flood protection

Jesse Hardman

Over the last decade more than $14 billion was spent to upgrade New Orleans’s storm protection system. But ask around, and you’ll get a variety of responses as to how safe the city actually is now when it comes to storms and flooding.

Mark Schleifstein is the Environment reporter for Nola.com | The Times-Picayune. He’s been covering all facets of New Orleans’s attempts to shore up it’s natural and man-made defense systems.

St. Charles Parish Government

St Charles Parish officials hope to gain more control over their local wetlands by adopting their own coastal plan.

Ten years after Hurricane Katrina, is New Orleans better protected? The answer is complicated.

Historian John Barry says Louisiana’s new master plan for flood protection could help save the city, but it will cost billions of dollars and he wonders whether the political will exists to put it into place.

Barry says the plan faces several challenges, including sea level rise, due to land loss he says is caused in part by the energy industry, and the 100-year flood protection standard. He joins Here & Now’s Robin Young to talk about it.

In the 10 years since Hurricane Katrina, the U.S. Army Corps of Engineers has nearly completed one of the world's most remarkable hurricane protection systems to encircle New Orleans. Locals say their low-lying city finally has the storm defenses it should have had before Katrina, which killed hundreds and caused billions in property losses.

Tegan Wendland / WWNO

St. Bernard Parish officials want to raise awareness of how the parish was affected by Hurricane Katrina ten years ago. The parish is holding its own Katrina 10 events this week, featuring art displays, public banners indicating the level of water the area took, parish first response offices, and visits to Army Corps of Engineers flood protection projects.

Tegan Wendland / WWNO

Ten years after Katrina, the Army Corps of Engineers says it is ready for the next big one. The Corps has built new levees, floodwalls and gated structures over the past decade to protect the city and its people.

Paul Floro / Army Corps of Engineers

The Army Corps of Engineers held a public meeting to discuss a new project that will add fabric matting and natural grasses to the top of the levees along the lakefront. The design aims to protect from surges caused by a 100-year storm.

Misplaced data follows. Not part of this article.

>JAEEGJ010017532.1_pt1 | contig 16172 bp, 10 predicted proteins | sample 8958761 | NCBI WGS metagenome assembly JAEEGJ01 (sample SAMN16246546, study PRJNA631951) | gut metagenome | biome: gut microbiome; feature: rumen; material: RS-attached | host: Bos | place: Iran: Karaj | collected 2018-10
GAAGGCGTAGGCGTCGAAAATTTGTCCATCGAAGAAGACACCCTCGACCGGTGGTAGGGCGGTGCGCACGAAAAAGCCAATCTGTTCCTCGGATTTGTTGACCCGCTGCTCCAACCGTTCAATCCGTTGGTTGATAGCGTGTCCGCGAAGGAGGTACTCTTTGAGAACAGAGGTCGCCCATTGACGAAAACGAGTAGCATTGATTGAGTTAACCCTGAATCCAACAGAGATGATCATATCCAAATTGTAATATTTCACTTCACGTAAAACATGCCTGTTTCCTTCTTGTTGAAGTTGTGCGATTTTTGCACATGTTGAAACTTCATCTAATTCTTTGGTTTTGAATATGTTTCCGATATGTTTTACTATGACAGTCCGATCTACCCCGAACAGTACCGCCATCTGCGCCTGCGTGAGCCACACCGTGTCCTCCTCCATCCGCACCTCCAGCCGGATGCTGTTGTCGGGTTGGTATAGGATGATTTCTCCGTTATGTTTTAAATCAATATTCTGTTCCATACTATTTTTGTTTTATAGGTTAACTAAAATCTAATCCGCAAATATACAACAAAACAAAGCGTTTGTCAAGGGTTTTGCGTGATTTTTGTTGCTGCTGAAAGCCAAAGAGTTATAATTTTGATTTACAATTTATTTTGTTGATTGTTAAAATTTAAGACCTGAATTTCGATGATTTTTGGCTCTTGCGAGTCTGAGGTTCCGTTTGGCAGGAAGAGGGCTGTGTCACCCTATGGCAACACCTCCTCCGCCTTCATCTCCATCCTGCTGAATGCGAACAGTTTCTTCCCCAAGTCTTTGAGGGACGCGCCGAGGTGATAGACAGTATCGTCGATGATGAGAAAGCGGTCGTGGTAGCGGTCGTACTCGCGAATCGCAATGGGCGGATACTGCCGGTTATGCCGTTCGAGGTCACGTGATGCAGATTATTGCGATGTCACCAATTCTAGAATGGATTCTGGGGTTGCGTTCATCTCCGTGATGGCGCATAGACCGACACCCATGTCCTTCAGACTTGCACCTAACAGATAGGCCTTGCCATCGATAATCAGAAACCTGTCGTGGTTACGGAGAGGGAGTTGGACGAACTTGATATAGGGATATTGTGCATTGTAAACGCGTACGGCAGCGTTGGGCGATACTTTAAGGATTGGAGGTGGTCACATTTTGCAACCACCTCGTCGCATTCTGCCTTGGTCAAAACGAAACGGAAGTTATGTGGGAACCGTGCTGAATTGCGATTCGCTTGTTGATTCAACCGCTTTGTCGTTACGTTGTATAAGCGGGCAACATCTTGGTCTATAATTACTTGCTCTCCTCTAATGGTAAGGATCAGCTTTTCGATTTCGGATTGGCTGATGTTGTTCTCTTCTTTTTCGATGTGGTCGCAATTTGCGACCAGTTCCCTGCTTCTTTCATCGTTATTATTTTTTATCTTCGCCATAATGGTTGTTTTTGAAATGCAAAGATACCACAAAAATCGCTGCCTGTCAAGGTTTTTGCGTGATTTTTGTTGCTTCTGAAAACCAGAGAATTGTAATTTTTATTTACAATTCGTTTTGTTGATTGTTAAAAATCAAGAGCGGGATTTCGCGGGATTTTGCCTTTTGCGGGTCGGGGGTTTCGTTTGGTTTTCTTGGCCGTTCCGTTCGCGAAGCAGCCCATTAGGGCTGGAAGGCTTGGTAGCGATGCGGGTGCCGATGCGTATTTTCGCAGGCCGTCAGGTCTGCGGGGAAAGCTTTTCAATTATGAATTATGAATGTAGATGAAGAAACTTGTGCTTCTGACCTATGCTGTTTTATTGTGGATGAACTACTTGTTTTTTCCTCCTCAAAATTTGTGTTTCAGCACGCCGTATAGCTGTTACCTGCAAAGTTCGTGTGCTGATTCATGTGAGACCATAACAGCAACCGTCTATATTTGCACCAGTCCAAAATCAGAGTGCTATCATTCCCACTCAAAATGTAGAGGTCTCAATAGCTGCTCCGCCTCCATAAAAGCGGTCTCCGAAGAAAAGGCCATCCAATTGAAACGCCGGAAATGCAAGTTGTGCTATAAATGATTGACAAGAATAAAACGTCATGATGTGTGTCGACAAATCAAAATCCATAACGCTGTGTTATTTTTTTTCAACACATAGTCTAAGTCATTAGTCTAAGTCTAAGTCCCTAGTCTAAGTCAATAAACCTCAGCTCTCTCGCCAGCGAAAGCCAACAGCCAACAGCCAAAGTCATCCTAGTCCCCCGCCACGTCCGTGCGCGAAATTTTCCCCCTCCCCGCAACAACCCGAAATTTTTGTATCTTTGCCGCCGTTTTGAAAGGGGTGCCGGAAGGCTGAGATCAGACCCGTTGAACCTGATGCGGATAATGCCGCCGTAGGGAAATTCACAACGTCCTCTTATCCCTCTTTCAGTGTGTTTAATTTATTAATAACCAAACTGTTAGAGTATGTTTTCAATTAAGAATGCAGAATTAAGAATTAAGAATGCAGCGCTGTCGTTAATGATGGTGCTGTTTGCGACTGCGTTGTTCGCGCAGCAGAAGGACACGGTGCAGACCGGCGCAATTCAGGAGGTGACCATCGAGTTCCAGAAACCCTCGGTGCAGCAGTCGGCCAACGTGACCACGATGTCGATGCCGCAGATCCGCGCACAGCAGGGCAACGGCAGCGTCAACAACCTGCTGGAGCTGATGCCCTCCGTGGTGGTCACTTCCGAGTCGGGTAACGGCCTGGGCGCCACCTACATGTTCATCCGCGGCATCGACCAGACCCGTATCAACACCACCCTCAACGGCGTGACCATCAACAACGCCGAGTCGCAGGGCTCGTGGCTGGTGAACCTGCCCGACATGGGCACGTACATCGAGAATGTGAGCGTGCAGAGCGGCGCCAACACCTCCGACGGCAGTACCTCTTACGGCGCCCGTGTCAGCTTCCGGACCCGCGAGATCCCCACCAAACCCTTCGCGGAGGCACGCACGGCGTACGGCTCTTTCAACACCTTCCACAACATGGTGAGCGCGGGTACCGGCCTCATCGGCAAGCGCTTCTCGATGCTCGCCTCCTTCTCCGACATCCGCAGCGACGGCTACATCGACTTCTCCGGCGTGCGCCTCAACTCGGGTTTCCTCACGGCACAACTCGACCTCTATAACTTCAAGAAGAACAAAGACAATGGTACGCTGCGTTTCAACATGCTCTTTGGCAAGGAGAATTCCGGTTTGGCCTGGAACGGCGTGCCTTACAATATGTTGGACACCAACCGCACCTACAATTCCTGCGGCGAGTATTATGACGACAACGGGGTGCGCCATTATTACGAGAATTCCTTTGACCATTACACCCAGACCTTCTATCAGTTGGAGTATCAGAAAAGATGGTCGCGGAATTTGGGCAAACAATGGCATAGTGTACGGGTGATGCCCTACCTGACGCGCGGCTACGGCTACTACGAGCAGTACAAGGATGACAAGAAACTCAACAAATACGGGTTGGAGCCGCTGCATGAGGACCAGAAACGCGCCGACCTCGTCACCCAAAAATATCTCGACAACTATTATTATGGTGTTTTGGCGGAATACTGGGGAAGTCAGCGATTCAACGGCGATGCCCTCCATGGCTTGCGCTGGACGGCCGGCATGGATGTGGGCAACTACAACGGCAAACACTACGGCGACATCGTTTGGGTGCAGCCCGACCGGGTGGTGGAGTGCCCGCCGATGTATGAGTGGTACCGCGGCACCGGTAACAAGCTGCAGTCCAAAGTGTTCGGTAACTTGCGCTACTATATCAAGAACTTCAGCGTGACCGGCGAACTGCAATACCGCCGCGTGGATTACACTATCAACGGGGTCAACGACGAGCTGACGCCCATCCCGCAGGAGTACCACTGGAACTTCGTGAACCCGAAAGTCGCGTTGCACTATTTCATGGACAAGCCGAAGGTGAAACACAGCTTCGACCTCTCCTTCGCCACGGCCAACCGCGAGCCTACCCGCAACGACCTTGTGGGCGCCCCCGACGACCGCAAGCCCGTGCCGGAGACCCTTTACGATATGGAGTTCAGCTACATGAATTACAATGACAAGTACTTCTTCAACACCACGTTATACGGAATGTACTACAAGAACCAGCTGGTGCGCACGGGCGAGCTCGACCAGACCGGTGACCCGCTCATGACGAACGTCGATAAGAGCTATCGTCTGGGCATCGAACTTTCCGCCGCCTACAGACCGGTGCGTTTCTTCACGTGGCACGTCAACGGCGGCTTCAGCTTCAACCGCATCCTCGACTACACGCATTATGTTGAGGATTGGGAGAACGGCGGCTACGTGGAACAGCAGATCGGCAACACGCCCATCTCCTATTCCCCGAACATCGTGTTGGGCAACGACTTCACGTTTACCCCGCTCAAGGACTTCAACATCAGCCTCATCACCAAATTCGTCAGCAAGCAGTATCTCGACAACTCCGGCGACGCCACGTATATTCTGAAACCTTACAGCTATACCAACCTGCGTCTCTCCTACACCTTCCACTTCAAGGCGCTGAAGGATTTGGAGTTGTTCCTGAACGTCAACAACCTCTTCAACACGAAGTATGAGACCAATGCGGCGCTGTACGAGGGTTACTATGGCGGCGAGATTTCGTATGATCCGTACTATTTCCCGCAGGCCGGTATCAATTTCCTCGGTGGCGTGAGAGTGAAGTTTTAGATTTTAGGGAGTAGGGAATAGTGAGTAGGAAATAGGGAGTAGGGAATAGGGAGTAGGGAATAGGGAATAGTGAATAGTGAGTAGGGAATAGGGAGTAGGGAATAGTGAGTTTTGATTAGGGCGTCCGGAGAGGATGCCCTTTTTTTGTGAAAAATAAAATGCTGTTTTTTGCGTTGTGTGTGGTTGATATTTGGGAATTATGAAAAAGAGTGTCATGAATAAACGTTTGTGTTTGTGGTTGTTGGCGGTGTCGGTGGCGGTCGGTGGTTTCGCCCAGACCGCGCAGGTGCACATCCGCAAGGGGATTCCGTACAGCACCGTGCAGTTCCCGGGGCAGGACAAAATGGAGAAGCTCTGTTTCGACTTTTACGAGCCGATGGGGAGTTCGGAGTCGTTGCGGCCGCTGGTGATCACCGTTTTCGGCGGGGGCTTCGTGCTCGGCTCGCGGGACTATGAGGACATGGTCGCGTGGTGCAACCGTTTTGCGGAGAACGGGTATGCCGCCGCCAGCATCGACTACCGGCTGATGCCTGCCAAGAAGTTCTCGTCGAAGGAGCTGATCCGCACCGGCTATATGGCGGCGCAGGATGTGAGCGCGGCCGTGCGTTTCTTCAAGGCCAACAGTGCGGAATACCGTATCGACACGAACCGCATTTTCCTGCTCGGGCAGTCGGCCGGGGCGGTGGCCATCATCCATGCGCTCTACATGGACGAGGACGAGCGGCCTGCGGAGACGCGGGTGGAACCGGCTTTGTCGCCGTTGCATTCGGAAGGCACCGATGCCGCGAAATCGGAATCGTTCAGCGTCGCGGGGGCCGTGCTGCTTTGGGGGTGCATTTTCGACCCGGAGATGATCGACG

The Corps refers to this project as "armoring" the levees. The existing system is defined to withstand a hurricane with a 1 percent chance of occurring any given year: a "100-year storm." This armoring strategy is being put in place in case there’s an even stronger storm that breaches those levees.

The New Orleans City Council just passed the first new Comprehensive Zoning Ordinance in 40 years. One part of the ordinance, Article 23, mandates a more “green” approach to water in the city — specifically, all the extra water we get from heavy rain and storms.

Bart Everson / Wikimedia Commons

There have been flash flood warnings for Southeast Louisiana this week. And while areas around town flood, the city of New Orleans is poised to pass a new zoning ordinance that will help with some of that water. But not all of it. 

Between 2-4 inches of rain are expected to fall over the next few days, and that makes it hard to do some basic things. Like get in your car.   

The Pentagon says three Louisiana companies have contracts worth up to $200 million in total to armor levees in the New Orleans area.

The Pentagon says Bis Services of Kenner, Circle of Belle Chasse, and Shavers-Whittle Construction of Mandeville, were among 10 companies that bid over the Internet.

Their contracts are with the Army Corps of Engineers in New Orleans. They were on a list of contracts released last night by the Pentagon.

The work is to be done by December 2020. The amount paid for each job will be decided individually.